The Dark Knight (and all superhero movies really) is about creation, creating a myth and that is something else that has constantly appealed to me. Like I said, I like characters that are larger than life and have always wanted to be one myself, so I gravitate towards that kind of literature, that kind of music and those kinds of friends. However, it is also about the choice of love and of life, about stopping the myth in favor of love. It’s about the people around us each day, the people that ride the subway with us to work. When I ride the subway each day, I look at my fellow humans and revel in their existence, I revel at them each being a part of creation. So, I furtively smile at a small child who chirps to their very tired parent at eight in the morning; I gently turn my mouth in sympathy for a crying baby at the far end of the subway car who just doesn’t understand; and I empathize with the parent who has found a way to embrace life, the very nature of living—which is creating—more than I have found myself able. And I tip my hat at the cooing couples of all different races and sizes because I may forever fail at love, but I can at least excel at appreciating what the universe is. And meanwhile, on the screen, Bane and Batman and Joseph Gordon Levitt* battle for the fate of Gotham.
(*Editor’s Note: Look, I think he’s a really good actor, alright? Plus I've got a slight JGL vibe going on. Just sayin'.)
Then, after nearly three hours, the movie was over. I was still alive. The lights came on and the two girls next to me immediately filed out. I didn’t even have a chance to get a look at them in the light. I made my way immediately to the bathroom and relieved myself in one of the two urinals while a line of unrest crowded behind me. I pushed my way through the crowd and made my way out of the theatre. I entered into the surprisingly cool New York summer night and looked around. The city streets were covered in the purple and orange light of post-midnight. The buildings of downtown Brooklyn rose and stood ominous and uncaring like the beautiful and efficient structures of Gotham. I felt strong and at peace with the world and my mind started turning again.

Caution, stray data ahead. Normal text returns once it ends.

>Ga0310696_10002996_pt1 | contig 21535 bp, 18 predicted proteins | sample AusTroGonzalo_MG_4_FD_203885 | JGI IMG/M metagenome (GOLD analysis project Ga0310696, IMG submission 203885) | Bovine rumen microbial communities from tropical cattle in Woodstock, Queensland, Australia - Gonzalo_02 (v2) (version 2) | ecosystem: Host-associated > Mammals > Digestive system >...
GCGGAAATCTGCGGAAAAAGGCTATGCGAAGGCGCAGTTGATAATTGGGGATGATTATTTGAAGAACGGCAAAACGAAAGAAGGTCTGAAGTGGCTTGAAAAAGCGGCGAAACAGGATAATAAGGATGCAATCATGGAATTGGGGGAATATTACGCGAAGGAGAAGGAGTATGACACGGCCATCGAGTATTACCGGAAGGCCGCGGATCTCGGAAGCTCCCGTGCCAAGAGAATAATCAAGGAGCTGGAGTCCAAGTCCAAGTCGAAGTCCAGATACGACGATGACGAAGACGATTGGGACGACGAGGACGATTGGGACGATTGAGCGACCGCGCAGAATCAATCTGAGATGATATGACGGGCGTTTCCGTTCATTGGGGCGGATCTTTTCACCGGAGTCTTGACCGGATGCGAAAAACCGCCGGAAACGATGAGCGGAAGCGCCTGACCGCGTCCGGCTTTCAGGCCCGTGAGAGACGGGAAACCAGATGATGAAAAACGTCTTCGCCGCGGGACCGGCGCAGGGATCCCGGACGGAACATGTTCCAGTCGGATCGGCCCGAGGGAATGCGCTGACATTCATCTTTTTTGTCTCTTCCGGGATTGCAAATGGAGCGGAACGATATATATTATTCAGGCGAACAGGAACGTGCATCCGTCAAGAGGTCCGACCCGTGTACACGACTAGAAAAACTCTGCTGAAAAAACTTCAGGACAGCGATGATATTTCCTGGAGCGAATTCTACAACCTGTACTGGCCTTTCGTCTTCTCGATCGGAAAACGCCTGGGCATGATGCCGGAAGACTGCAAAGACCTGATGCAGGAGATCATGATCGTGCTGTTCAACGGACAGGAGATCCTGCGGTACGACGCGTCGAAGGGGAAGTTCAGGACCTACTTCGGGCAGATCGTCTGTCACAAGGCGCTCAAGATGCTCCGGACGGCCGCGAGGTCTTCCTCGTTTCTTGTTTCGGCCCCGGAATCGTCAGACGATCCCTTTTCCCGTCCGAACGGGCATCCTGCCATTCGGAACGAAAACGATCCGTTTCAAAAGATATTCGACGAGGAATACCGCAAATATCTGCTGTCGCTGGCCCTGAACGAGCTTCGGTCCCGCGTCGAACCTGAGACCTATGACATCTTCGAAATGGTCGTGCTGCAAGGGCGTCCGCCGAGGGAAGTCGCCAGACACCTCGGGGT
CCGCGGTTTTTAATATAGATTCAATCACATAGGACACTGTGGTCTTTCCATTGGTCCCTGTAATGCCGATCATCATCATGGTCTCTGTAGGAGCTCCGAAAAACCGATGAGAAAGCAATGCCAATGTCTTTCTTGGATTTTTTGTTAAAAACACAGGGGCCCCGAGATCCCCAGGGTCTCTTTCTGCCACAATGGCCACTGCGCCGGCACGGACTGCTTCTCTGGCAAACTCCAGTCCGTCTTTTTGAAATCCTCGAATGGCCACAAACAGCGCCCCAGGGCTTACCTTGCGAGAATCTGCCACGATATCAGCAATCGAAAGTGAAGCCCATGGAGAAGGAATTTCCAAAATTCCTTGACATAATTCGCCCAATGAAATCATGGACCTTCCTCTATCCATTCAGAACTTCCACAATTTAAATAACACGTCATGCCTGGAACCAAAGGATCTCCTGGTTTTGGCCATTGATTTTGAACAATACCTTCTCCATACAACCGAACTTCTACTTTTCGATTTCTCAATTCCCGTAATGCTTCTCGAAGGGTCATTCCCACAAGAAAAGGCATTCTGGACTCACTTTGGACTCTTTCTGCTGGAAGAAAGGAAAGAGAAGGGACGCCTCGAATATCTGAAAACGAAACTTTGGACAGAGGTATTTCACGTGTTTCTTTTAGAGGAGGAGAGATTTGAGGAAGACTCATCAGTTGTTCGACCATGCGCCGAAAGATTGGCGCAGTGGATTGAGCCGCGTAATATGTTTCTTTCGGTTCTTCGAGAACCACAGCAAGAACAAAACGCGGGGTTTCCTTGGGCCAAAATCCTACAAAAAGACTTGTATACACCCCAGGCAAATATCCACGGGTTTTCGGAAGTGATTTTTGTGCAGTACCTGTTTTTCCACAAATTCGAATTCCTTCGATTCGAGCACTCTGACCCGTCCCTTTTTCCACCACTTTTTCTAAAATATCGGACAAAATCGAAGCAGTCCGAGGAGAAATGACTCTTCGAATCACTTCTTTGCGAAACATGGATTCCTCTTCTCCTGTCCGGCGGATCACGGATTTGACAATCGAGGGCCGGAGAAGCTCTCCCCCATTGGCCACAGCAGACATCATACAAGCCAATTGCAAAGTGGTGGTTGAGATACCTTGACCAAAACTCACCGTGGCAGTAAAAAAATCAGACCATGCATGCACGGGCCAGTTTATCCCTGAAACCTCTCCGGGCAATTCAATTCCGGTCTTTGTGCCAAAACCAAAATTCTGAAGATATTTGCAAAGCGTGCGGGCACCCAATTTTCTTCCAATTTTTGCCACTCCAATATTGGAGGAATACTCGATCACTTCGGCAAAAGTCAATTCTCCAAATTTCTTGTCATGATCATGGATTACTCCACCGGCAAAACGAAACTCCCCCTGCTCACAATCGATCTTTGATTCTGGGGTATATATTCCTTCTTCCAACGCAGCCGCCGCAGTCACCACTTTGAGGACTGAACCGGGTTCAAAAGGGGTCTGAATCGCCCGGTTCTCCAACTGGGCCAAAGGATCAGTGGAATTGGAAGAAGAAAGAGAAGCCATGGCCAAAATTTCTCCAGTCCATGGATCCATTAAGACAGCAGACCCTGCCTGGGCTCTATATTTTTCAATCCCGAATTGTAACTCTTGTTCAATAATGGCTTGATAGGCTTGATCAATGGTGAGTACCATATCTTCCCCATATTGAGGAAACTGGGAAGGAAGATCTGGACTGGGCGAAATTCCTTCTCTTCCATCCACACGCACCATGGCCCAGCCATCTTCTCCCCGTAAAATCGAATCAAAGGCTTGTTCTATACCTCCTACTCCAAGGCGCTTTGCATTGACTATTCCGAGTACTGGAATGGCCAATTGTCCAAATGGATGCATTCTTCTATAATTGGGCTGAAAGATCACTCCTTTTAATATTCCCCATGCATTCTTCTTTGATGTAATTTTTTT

And as I turned the corner from the theatre, entering a quiet, pleasant residential street and leaving the impossible Gotham architecture of Downtown Brooklyn behind, I noticed an ace of clubs lying on the sidewalk in front of a brownstone stoop. I stopped for a moment to look at the card before keeping on. In front of me, a little boy walked next to his father, excitedly moving his hands and feet.
“The buildings gonna blow! We’ve gotta go! It’s Batman!”
The boy jumped a little in the air and his father smiled. For despite the violence in James Holmes and the disconnect we may feel from the world at some time in our own way, that small boy’s excited dance in the wake of a blockbuster movie is what life is really about: moments of creation at every little turn of the street.